The bidet is a universal fixture in bathrooms throughout Europe, Asia, and South America that has slowly started to gain some popularity in North America. According to SNWS Digital, the average American spends around $182 on toilet paper each year, meaning that over the course of a lifetime, people spend roughly $11,198.88 on toilet paper. With those numbers in mind, you may be curious about installing a bidet of your own. This week, we’re telling you everything you need to know about home bidet systems.
What Is A Bidet?
Simply put, Bidets use water to wash you after using the restroom, and no, they don’t use toilet water to do this. The attachment redirects pipe water to a nozzle you control, and the water source is the same one that your shower and sink use. Praised for being less wasteful and more sanitary than toilet paper, bidets have been a trendy alternative for toilet paper in many countries worldwide.
The idea of a bidet turns many people off because they find it too invasive, but it’s just a way to wash without hopping in the shower. Bidets can significantly help with cleanliness and hygiene and can even aid in reducing rashes, hemorrhoids, urinary tract infections, and other medical issues.
Using a bidet is one of the many ways to reduce your carbon footprint. While it saves a ton of toilet paper, it also doesn’t use as much water as one might think. The bidet uses only one-eighth of a gallon, while it takes about 37 gallons of water to make a single roll of toilet paper. It also takes almost 400 trees to make a lifetime supply of one person’s toilet paper, which also would be saved by converting to a bidet. So a bidet is not only easier on your plumbing, but the world.
There are a range of bidet types on the market, each with their own costs. The three most popular choices, in order of price, are:
Toilet Attachment Bidet: These small, one-piece bidet units are known for their cost-effectiveness and simple design. The smallest type of bathroom bidet, these are designed to fit under any regular toilet seat. They feature spray controls that are accessible on a small console. Costs vary, but most models of this type cost around $40 to $100.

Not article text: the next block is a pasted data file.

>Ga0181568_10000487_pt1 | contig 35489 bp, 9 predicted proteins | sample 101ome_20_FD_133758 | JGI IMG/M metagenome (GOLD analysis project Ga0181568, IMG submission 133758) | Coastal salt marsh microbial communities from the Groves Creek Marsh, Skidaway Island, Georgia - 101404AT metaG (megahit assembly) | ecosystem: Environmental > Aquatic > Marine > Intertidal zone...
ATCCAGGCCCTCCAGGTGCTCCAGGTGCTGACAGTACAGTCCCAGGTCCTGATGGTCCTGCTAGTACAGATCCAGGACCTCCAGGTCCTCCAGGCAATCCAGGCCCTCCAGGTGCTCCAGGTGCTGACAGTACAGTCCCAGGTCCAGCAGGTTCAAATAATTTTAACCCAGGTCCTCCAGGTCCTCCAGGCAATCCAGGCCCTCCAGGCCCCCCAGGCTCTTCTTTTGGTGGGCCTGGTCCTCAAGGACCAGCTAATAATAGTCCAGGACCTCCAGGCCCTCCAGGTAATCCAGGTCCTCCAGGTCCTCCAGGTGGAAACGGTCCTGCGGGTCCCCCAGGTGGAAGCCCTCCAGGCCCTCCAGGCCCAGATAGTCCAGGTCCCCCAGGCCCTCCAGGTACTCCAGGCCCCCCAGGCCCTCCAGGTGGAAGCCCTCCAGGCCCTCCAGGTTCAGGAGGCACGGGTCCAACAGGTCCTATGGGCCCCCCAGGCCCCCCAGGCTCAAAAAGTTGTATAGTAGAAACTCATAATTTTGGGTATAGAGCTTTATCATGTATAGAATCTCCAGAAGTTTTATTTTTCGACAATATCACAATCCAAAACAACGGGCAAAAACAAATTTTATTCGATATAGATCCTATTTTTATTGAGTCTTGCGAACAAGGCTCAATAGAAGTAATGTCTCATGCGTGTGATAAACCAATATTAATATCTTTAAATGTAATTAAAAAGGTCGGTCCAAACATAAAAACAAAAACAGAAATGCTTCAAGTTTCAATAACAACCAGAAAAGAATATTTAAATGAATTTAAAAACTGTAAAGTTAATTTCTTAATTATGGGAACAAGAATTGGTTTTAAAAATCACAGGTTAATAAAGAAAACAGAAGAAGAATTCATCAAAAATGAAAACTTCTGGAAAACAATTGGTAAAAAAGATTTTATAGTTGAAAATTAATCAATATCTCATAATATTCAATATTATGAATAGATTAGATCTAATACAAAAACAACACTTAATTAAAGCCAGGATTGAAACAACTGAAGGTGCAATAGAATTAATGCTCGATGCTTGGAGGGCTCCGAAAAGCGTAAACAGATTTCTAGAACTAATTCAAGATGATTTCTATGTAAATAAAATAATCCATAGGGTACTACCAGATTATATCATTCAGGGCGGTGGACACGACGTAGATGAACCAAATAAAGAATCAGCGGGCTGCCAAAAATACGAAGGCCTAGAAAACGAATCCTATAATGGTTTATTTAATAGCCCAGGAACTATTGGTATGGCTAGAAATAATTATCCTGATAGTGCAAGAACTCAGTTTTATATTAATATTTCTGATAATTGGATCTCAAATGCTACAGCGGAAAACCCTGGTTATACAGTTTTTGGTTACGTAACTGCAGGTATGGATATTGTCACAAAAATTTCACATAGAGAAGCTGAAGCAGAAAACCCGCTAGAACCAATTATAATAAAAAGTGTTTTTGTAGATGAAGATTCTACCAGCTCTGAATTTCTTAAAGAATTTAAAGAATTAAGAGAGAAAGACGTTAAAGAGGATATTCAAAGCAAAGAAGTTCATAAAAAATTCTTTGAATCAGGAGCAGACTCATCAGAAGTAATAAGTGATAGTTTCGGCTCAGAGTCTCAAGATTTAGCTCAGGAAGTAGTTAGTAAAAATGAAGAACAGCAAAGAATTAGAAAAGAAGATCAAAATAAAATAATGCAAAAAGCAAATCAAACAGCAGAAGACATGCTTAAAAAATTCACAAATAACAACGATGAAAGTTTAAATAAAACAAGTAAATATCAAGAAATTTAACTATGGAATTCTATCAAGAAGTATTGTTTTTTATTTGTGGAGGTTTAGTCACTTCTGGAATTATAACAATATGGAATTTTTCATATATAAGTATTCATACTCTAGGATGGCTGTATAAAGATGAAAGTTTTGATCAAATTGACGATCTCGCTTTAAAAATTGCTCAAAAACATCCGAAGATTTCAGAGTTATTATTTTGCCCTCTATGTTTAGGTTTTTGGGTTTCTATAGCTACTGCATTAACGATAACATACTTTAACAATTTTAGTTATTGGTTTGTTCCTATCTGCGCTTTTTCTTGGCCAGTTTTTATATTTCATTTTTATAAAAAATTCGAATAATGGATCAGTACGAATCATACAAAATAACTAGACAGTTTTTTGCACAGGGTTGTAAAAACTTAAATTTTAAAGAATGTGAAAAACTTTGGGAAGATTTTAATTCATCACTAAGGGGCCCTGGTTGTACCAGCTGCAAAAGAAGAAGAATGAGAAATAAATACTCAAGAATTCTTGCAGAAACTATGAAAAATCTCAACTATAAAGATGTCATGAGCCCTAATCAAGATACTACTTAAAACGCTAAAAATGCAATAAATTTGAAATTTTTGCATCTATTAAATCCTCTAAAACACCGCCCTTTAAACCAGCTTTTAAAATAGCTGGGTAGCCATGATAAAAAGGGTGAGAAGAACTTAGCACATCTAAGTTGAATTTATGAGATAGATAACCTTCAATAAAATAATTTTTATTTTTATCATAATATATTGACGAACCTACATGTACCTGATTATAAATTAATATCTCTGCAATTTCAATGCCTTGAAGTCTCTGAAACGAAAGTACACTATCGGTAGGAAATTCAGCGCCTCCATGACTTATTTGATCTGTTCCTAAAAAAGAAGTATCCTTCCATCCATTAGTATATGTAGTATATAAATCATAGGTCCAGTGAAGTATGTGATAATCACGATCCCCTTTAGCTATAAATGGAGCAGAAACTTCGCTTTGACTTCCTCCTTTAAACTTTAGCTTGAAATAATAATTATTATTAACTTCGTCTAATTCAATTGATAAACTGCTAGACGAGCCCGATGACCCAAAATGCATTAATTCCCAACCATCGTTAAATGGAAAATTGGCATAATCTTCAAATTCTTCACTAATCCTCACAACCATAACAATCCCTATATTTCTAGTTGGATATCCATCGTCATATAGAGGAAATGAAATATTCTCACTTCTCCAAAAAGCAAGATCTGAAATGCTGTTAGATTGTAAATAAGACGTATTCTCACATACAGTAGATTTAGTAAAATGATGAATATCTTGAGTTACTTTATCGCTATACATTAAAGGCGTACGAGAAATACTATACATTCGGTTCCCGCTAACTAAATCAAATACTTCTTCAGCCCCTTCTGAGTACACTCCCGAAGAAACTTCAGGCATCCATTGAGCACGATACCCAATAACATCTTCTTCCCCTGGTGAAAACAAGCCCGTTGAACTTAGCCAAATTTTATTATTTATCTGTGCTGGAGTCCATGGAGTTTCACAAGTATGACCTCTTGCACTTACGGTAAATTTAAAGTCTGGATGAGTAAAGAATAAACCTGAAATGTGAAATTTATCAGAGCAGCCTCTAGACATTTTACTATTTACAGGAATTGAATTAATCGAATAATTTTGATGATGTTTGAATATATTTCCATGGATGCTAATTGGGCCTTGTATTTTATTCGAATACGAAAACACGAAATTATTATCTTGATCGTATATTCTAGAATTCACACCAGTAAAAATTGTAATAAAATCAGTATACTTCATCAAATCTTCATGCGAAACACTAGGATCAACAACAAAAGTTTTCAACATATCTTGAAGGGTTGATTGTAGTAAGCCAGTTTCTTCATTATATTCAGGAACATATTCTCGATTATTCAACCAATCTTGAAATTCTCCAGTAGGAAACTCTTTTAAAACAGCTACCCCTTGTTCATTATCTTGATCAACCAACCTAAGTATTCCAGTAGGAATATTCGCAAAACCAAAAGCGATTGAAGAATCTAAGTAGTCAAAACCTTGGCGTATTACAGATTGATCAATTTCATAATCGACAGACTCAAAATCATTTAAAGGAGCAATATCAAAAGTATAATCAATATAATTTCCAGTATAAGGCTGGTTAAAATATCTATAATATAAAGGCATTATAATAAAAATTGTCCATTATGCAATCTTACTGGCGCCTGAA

Toilet Seat Bidet: The next step up from an attachment is a model that replaces a regular toilet seat with one that can spray water. There are many to choose from, some basic and some with many settings and features. These toilet seat bidets cost from $200 to $700 or more depending on the features, with most models falling somewhere in the middle.
Bidet Toilet: Want a high-end bidet but don’t have space for a stand-alone unit? Bidet toilets are a good compromise. Bidet toilet seats and attachments are retrofit solutions, and bidet toilets combine waste disposal and cleansing all in one. The fanciest models have multiple settings for adjusting water pressure, temperature, and spray pattern. Less expensive models start at around $800, with most retailing for $1,500 to $2,000.
A bidet is a soothing, low-cost bathroom addition that can help the planet while improving personal hygiene. Have questions about adding a bidet or other luxury features to your bathroom? Contact us today!
Leave a Reply